Implications for public funds
The cancellation of the National Athletics Centre
at Picketts Lock, taken together with the removal of athletics
from a Wembley national stadium, has apparently left athletics
in the UK bereft of any legacy investment for the sport and without
the capacity to host an event such as the World Championships.
In the words of UK Athletics "Following the decision to cancel
the Picketts Lock project, UK Athletics is left without a venue
for the World Championships and without a legacy for the sport."
Even if Sheffield is successful in its bid for the 2005 games,
UK Athletics is doubtful about the legacy that an improved Don
Valley Stadium would represent. In concluding their evidence UK
Athletics wrote, however, that "We are working closely with
both DCMS and Sport England to define a substantial capital and
revenue legacy investment package for the development of all levels
of athletics in this country, and we look forward to a joint announcement
on this in early December."
The outcome of the Picketts Lock saga in terms of
public expenditure and Lottery funding has then yet to unfold.
The Government has confirmed to the Committee that development
work on Picketts Lock cost £2 million, 0.5 million of which
was funded by the Lee Valley PRA (about 5% of its annual budget)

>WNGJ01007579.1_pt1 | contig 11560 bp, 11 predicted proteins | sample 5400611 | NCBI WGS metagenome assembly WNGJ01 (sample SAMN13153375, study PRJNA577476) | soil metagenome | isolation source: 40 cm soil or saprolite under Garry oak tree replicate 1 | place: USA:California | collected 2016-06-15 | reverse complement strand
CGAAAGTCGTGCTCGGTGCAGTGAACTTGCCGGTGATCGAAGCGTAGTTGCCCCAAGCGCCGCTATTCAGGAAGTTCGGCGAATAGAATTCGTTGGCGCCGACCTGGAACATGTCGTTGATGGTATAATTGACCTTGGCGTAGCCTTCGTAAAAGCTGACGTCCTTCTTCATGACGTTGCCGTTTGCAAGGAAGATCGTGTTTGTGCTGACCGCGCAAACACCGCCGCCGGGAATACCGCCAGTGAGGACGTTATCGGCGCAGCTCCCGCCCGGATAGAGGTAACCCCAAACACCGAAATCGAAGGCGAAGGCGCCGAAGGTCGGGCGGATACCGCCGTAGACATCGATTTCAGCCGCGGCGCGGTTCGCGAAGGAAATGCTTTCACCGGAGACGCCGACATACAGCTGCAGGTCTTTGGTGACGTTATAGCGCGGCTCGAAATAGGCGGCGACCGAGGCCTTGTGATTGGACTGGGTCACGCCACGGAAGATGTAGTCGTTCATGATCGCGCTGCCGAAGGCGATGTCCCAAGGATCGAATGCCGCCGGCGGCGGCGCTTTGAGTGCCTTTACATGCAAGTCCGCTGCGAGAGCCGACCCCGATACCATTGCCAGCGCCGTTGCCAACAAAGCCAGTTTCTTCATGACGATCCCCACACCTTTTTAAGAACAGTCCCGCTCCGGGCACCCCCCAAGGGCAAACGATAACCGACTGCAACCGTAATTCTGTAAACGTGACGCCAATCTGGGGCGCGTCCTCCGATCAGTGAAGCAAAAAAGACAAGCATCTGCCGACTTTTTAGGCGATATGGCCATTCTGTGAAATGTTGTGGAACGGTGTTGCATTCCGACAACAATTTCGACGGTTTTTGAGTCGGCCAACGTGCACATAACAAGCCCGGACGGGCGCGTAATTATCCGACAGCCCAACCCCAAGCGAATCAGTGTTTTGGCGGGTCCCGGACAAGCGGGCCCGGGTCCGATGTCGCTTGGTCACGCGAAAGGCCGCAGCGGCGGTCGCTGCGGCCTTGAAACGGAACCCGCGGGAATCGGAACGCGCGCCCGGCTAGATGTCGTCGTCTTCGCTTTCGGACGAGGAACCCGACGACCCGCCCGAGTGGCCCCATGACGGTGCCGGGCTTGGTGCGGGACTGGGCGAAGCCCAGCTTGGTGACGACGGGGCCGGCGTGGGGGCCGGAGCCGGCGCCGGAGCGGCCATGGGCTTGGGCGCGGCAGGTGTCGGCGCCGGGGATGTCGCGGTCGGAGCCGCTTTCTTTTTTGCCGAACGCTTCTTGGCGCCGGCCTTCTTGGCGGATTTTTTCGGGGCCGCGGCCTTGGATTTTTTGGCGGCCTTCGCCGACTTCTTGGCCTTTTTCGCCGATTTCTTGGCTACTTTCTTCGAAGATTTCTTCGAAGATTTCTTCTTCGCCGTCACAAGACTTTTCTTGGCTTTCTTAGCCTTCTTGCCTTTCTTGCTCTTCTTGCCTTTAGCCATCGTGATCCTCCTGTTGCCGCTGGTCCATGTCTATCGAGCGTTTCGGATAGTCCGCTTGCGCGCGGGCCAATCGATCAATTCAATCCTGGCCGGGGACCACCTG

with the balance, £1.5 million, coming from Sport England
(drawn down from the total Lottery fund envelope of £67 million).
Feasibility work is a legitimate part of the development of large
projects but it is particularly galling for £1.5 million
of Lottery money to be expended in this way when calls on the
Fund are so many and fewer lottery tickets are being sold.
The Lee Valley RPA has written to the Government asking for compensation
for expenditure incurred on Picketts Lock and the Secretary of
State is giving "very careful consideration" to this.
We note evidence from the London Borough of Enfield asking for
consideration of an equivalent request.
Other budgets have been brought into play and there
was an indicative allocation of £8 million from the Capital
Modernisation Fund for Picketts Lock. It is likely that £4
million of that funding will stay with Lee Valley.
The authority may justifiably feel that this grant has been earned
but we would be concerned if damage were done to the aims and
strategy of the CMF in the name of compensation or sympathy for
Lee Valley, however much this may be deserved.
We recommend that the Government, in replying
to this Report, set out in full the direct, indirect and associated
expenditures of public money arising out of the cancellation of
Picketts Lock, including such items as the legacy investments
referred to by UK Athletics and the compensation sought by Lee
Valley and Enfield Council.